Wait, Only 2% of People Who Try the KonMari Method Last Over 6 Months?
Here’s how you can do better.
Updated Oct 11, 2018 5:20 PM
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Tidying Up With Marie Kondo came out on Netflix on January 1. It’s almost exactly four months later, and it seems that KonMari mania isn’t dying down anytime soon: The organization maven’s loyal Instagram followers are more active than ever, and Kondo is even reportedly launching an e-commerce shop following the mass success of her show. That said, while Kondo’s popularity remains unwavering, the efficacy of her methods have less unanimous results. A new survey by Mulberrys Cleaners reveals how most Americans actually navigate the KonMari method, and, if you’re struggling to keep your clutter at bay following an initial deep-cleaning session, you’re not alone.
According to the report, only 2 percent of those surveyed kept up their decluttering past six months. Most people (34 percent) were able to keep up with the KonMari method for a few weeks.
As any avid flea market regular or hand-me-down hoarder will tell you, decluttering can be both stressful and daunting. Given that we form attachments to our things (the survey found that the bedroom was the most emotional room to clean up), it can be hard to even begin a serious overhaul of our homes in the first place—who wants to say goodbye to a memory-laden wardrobe or sentimental knickknacks?
If you’re struggling to keep clutter at bay, we’re here to help. Here are a few tried-and-true decluttering tactics to try, courtesy of lifelong minimalists who have the art of paring down to a T. With these in mind, we’re sure you’ll make it way past the six-month mark.
Pick a timeless, multifunctional storage piece and stick with it
While it’s counterintuitive to suggest buying a brand-new item to help declutter, it may be worth picking up an investment piece if you’re serious about reconfiguring your home. For Casey Zhang, whose apartment may as well be a manual for pared-back living, this was a modular console that serves as the piece de resistance of her living room. “It features open shelving for holding things you want to display but has closed storage as well for organizing all the random stuff you don’t necessarily want to look at,” she explains. Its classic silhouette ensures a long lifespan; plus, there is no end to the amount of ways it can be used thanks to its modular design.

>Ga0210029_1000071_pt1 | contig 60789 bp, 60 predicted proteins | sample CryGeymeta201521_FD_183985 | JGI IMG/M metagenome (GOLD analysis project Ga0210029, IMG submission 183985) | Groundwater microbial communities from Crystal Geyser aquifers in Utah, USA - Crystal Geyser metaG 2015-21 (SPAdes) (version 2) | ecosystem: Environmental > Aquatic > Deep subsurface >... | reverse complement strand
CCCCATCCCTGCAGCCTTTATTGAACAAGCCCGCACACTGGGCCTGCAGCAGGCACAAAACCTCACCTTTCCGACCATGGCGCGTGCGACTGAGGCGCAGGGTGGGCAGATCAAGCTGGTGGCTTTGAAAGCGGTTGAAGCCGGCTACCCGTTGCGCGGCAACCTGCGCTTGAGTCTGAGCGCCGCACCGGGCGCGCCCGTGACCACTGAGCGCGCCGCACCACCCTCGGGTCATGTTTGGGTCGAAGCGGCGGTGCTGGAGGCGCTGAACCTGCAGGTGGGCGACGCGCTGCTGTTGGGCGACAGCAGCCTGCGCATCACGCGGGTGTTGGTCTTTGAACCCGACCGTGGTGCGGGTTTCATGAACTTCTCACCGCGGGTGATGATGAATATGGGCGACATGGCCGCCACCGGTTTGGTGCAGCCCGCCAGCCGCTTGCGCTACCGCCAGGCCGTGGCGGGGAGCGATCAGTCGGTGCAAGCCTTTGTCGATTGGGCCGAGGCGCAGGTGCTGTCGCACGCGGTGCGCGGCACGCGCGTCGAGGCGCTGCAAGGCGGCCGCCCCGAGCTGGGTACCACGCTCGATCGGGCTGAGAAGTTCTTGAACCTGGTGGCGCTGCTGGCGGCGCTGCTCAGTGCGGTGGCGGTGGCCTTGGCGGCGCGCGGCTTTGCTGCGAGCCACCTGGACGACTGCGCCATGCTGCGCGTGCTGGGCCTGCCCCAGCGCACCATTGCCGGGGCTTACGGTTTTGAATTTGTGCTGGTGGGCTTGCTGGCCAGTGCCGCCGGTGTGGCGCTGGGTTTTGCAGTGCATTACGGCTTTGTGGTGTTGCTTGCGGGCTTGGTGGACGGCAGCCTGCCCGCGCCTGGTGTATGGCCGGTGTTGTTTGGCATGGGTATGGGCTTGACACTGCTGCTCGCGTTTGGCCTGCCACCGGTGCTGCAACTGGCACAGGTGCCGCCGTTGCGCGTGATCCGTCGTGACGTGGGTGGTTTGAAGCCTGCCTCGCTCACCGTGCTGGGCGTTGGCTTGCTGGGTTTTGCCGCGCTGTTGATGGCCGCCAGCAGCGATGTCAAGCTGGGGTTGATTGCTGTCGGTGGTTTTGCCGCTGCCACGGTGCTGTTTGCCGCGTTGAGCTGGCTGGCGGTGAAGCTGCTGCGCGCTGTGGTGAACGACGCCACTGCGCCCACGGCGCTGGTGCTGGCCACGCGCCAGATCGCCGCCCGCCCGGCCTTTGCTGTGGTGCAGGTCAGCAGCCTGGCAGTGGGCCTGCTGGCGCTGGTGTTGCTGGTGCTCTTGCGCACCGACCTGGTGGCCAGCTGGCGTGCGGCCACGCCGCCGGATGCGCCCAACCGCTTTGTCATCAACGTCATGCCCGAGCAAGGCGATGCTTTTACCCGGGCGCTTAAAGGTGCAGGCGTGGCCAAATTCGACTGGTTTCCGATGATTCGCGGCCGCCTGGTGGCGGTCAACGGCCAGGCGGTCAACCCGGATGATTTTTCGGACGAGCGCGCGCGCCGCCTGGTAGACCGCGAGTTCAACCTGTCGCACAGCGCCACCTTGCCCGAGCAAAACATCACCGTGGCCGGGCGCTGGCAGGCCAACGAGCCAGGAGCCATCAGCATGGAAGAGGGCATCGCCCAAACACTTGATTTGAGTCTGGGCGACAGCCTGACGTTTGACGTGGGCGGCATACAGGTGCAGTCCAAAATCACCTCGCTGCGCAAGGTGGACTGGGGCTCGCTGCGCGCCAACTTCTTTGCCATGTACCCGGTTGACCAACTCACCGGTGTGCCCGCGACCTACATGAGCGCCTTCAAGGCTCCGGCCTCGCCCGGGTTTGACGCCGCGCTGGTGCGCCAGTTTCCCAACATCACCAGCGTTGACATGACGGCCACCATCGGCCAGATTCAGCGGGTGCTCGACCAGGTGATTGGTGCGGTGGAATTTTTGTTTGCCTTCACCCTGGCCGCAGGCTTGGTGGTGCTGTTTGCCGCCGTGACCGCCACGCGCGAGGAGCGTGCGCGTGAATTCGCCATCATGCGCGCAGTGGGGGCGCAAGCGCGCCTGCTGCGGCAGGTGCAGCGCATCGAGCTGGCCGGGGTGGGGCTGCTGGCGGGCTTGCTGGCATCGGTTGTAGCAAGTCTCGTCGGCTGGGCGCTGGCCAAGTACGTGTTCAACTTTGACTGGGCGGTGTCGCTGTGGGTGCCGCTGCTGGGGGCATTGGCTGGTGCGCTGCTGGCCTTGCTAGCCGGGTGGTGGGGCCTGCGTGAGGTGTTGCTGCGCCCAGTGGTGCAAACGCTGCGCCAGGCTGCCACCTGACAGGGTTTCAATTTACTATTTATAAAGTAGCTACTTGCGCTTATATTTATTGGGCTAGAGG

Work on a smaller scale
Part of the reason that spring-cleaning can be so overwhelming is because it’s seen as this once-a-year occurrence that’s meant to help you totally purge your stuff. This doesn’t necessarily have to be the case. Doing a daily sweep of your space to get rid of the little things that add up over time can make the whole decluttering business feel more manageable, long-term. Designer Jesse Kamm is a fan of this method: “Spend about 10 minutes each day putting things back in their place,” she says of her go-to decluttering method. “When you do a bit each day, you’re more likely to stay on top of the organization.”
Rely on visual tricks when all else fails
Part of the reason we love Scandinavian style so much is that it represents a simpler, more balanced way of life. Niki Brantmark knows this and says that part of the key to achieving lagom (a Swedish philosophy that loosely translates to “happy balance”) is making your environment feel lighter. “Homes are about bringing in natural light—a lot of white and bright colors to bounce light around your house—and not using heavily lined curtains but using thinner ones that won’t obscure the light,” says the author and blogger. By opting for a lighter backdrop—via white walls, unobstructed windows, or natural materials—your home will innately feel more open and less stressful.
See more decluttering ideas: 46% of Houseguests Say This Is the First Thing They Notice About Your Space 30 Things Your Home Doesn’t Really Need This Desk Before and After Is the Only Decluttering Motivation You Need